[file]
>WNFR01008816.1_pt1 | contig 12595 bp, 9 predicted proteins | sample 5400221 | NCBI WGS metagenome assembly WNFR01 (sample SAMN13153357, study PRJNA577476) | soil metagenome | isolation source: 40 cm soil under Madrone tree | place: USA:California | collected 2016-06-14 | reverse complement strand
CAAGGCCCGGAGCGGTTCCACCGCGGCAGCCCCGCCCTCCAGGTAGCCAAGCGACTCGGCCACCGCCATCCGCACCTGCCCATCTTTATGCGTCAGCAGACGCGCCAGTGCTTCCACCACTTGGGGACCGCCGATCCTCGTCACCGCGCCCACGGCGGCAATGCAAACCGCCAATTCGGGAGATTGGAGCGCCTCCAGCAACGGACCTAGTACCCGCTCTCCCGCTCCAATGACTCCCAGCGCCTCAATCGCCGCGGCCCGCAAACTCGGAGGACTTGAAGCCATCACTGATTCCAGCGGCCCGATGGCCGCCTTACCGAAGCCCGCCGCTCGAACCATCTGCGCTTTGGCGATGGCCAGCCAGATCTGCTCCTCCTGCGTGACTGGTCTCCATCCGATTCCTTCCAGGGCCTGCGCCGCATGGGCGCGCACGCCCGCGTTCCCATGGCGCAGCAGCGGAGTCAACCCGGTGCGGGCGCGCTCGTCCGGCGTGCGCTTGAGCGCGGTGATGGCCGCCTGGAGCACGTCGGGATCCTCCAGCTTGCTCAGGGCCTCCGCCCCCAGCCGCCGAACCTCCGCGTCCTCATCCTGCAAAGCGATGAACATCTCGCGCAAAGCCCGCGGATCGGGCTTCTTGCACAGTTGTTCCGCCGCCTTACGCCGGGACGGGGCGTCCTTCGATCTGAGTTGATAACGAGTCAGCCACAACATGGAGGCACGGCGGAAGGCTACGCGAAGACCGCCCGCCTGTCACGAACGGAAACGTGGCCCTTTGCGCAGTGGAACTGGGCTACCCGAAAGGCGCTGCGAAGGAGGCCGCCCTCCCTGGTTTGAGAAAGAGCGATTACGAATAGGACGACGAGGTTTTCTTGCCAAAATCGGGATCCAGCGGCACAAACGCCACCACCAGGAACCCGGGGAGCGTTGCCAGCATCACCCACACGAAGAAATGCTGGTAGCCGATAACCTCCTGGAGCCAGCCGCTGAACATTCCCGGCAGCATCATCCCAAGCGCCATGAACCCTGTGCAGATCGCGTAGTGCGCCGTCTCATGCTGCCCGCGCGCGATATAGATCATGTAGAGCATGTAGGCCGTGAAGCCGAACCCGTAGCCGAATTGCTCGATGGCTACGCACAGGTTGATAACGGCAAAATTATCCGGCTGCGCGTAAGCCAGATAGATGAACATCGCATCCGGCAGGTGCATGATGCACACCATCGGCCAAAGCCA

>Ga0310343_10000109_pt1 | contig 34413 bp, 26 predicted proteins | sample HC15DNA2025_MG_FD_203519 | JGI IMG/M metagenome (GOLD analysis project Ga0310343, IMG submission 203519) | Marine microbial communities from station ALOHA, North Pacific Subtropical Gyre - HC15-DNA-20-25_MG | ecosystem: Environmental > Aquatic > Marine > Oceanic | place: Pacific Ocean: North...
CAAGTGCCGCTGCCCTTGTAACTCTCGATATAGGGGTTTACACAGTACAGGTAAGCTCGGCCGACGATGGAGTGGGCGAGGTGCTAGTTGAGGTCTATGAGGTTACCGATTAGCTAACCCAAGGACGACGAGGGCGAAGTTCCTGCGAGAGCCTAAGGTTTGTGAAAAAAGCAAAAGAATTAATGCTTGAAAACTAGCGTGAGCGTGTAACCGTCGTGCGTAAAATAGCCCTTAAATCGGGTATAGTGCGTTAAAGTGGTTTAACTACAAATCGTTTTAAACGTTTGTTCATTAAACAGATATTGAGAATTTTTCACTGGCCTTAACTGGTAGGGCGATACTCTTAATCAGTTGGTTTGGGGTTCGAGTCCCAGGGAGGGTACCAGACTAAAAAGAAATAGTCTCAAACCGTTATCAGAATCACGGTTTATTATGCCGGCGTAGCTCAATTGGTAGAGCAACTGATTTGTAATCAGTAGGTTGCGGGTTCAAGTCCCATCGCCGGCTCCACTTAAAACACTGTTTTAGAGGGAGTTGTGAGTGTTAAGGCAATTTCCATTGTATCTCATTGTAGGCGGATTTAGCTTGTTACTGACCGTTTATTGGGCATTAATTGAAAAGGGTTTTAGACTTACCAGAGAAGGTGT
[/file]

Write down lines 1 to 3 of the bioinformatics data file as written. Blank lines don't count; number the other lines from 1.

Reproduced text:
>WNFR01008816.1_pt1 | contig 12595 bp, 9 predicted proteins | sample 5400221 | NCBI WGS metagenome assembly WNFR01 (sample SAMN13153357, study PRJNA577476) | soil metagenome | isolation source: 40 cm soil under Madrone tree | place: USA:California | collected 2016-06-14 | reverse complement strand
CAAGGCCCGGAGCGGTTCCACCGCGGCAGCCCCGCCCTCCAGGTAGCCAAGCGACTCGGCCACCGCCATCCGCACCTGCCCATCTTTATGCGTCAGCAGACGCGCCAGTGCTTCCACCACTTGGGGACCGCCGATCCTCGTCACCGCGCCCACGGCGGCAATGCAAACCGCCAATTCGGGAGATTGGAGCGCCTCCAGCAACGGACCTAGTACCCGCTCTCCCGCTCCAATGACTCCCAGCGCCTCAATCGCCGCGGCCCGCAAACTCGGAGGACTTGAAGCCATCACTGATTCCAGCGGCCCGATGGCCGCCTTACCGAAGCCCGCCGCTCGAACCATCTGCGCTTTGGCGATGGCCAGCCAGATCTGCTCCTCCTGCGTGACTGGTCTCCATCCGATTCCTTCCAGGGCCTGCGCCGCATGGGCGCGCACGCCCGCGTTCCCATGGCGCAGCAGCGGAGTCAACCCGGTGCGGGCGCGCTCGTCCGGCGTGCGCTTGAGCGCGGTGATGGCCGCCTGGAGCACGTCGGGATCCTCCAGCTTGCTCAGGGCCTCCGCCCCCAGCCGCCGAACCTCCGCGTCCTCATCCTGCAAAGCGATGAACATCTCGCGCAAAGCCCGCGGATCGGGCTTCTTGCACAGTTGTTCCGCCGCCTTACGCCGGGACGGGGCGTCCTTCGATCTGAGTTGATAACGAGTCAGCCACAACATGGAGGCACGGCGGAAGGCTACGCGAAGACCGCCCGCCTGTCACGAACGGAAACGTGGCCCTTTGCGCAGTGGAACTGGGCTACCCGAAAGGCGCTGCGAAGGAGGCCGCCCTCCCTGGTTTGAGAAAGAGCGATTACGAATAGGACGACGAGGTTTTCTTGCCAAAATCGGGATCCAGCGGCACAAACGCCACCACCAGGAACCCGGGGAGCGTTGCCAGCATCACCCACACGAAGAAATGCTGGTAGCCGATAACCTCCTGGAGCCAGCCGCTGAACATTCCCGGCAGCATCATCCCAAGCGCCATGAACCCTGTGCAGATCGCGTAGTGCGCCGTCTCATGCTGCCCGCGCGCGATATAGATCATGTAGAGCATGTAGGCCGTGAAGCCGAACCCGTAGCCGAATTGCTCGATGGCTACGCACAGGTTGATAACGGCAAAATTATCCGGCTGCGCGTAAGCCAGATAGATGAACATCGCATCCGGCAGGTGCATGATGCACACCATCGGCCAAAGCCA

>Ga0310343_10000109_pt1 | contig 34413 bp, 26 predicted proteins | sample HC15DNA2025_MG_FD_203519 | JGI IMG/M metagenome (GOLD analysis project Ga0310343, IMG submission 203519) | Marine microbial communities from station ALOHA, North Pacific Subtropical Gyre - HC15-DNA-20-25_MG | ecosystem: Environmental > Aquatic > Marine > Oceanic | place: Pacific Ocean: North...